And finally, I do have to say this: if you were a kid growing up in Yonkers, NY in the 70s, you knew about the weird guys in black robes who paraded around Untermeyer Park (now a very beautiful botanical garden, but then an abandoned park full of crumbling, eerie structures), about the old pump house with upside down crosses and pentagrams painted on the walls, and you heard about the frequent findings in the area of german shepherds who had been killed by having their throats cut. And then you were very shocked when Son of Sam turned out to have been a member of that group, and other purported members of the group died very young in violent accidents or murders. It had nothing to do with child abuse, but there was at least one group cosplaying devil worship, and that group was involved in some really terrible things.

(I suspect I will take some heat for this post, but there it is.)

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Response to Scrivener7 (Reply #3)

Sun Jul 11, 2021, 08:48 AM

5. Where do you suppose they got the German Shepherds?


It’s kind of tricky to steal a watchdog. Tough to catch stray ones, too. Were there a lot of them walking around as volunteers, or was there a no-questions-asked dog pound?

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Response to Effete Snob (Reply #5)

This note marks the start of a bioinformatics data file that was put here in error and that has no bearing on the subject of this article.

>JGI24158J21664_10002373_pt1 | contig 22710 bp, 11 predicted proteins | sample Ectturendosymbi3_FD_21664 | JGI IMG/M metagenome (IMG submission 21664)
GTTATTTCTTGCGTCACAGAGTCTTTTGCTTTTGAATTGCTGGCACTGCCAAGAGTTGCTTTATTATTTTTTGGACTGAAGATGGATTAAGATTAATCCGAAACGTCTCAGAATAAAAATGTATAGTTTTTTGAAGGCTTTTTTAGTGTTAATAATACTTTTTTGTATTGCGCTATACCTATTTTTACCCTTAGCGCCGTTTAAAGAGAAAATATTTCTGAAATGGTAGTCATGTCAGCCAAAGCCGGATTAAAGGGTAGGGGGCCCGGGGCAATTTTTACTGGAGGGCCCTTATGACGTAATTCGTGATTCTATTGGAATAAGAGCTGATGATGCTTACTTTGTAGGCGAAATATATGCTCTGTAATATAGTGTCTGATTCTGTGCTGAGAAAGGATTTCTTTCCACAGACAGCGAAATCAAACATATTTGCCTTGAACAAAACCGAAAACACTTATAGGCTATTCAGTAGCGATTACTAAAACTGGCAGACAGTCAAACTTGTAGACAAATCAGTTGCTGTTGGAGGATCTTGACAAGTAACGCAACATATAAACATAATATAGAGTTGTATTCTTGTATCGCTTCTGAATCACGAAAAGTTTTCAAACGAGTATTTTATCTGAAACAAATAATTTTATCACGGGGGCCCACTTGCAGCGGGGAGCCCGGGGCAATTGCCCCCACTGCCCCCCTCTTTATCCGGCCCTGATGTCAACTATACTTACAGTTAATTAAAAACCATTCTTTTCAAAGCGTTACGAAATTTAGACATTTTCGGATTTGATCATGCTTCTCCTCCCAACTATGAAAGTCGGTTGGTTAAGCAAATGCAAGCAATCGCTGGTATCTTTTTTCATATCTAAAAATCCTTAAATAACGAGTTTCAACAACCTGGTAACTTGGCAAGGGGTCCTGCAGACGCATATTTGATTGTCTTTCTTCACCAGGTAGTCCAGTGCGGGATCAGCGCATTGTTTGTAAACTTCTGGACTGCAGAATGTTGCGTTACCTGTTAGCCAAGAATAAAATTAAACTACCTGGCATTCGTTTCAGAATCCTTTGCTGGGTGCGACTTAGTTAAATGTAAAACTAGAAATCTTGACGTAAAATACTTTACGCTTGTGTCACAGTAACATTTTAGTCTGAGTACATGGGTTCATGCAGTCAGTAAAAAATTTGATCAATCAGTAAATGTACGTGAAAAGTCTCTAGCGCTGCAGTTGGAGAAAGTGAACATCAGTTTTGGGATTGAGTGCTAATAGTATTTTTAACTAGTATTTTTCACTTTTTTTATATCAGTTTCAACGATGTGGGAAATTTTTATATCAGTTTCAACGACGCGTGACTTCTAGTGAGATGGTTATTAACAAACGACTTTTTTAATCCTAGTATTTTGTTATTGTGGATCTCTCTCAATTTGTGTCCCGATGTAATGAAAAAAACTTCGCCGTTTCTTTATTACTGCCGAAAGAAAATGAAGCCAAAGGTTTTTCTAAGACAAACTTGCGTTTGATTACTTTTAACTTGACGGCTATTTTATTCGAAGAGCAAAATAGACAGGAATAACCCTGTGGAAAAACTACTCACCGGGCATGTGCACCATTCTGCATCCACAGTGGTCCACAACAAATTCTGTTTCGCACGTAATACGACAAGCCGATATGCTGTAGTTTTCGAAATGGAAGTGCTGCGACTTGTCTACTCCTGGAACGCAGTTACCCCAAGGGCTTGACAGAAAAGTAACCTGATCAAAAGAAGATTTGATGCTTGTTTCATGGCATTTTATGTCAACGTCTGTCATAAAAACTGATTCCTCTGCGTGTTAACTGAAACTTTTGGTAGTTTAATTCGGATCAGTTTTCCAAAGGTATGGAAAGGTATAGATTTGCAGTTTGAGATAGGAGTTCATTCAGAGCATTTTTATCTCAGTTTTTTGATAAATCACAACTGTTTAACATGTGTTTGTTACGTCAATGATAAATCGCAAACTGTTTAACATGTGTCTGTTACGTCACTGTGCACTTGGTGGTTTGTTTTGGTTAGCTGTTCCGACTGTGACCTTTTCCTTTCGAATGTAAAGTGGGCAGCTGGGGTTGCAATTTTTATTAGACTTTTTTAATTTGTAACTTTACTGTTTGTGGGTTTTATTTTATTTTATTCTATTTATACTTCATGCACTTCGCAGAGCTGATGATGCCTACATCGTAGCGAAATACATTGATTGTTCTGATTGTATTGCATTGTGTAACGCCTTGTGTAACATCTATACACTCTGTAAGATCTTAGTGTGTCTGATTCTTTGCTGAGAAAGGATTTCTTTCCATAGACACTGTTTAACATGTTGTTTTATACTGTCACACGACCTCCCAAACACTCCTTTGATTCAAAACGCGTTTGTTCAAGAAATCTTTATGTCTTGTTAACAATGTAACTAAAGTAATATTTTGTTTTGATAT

Sun Jul 11, 2021, 09:07 AM

12. Gosh. That proves it! You have totally debunked everything!

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Response to Scrivener7 (Reply #12)

Sun Jul 11, 2021, 10:43 AM

17. It's just a question

I’m curious where they got the German Shepherds.

I thought you might know. I don’t really know where I’d get a regular supply of sacrificial German Shepherds.

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Response to Scrivener7 (Reply #3)

Sun Jul 11, 2021, 08:53 AM

8. There was a so called Satanic cult

in our area too. They would hang out in caves near town and do some rituals. I’m not sure if they abused animals or anything like that but they did exist, I knew one of the dudes involved. I chalk most of it up to teen rebellion.

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Response to Scrivener7 (Reply #3)

Sun Jul 11, 2021, 08:58 AM

9. Yeah, I'm not going to give you any heat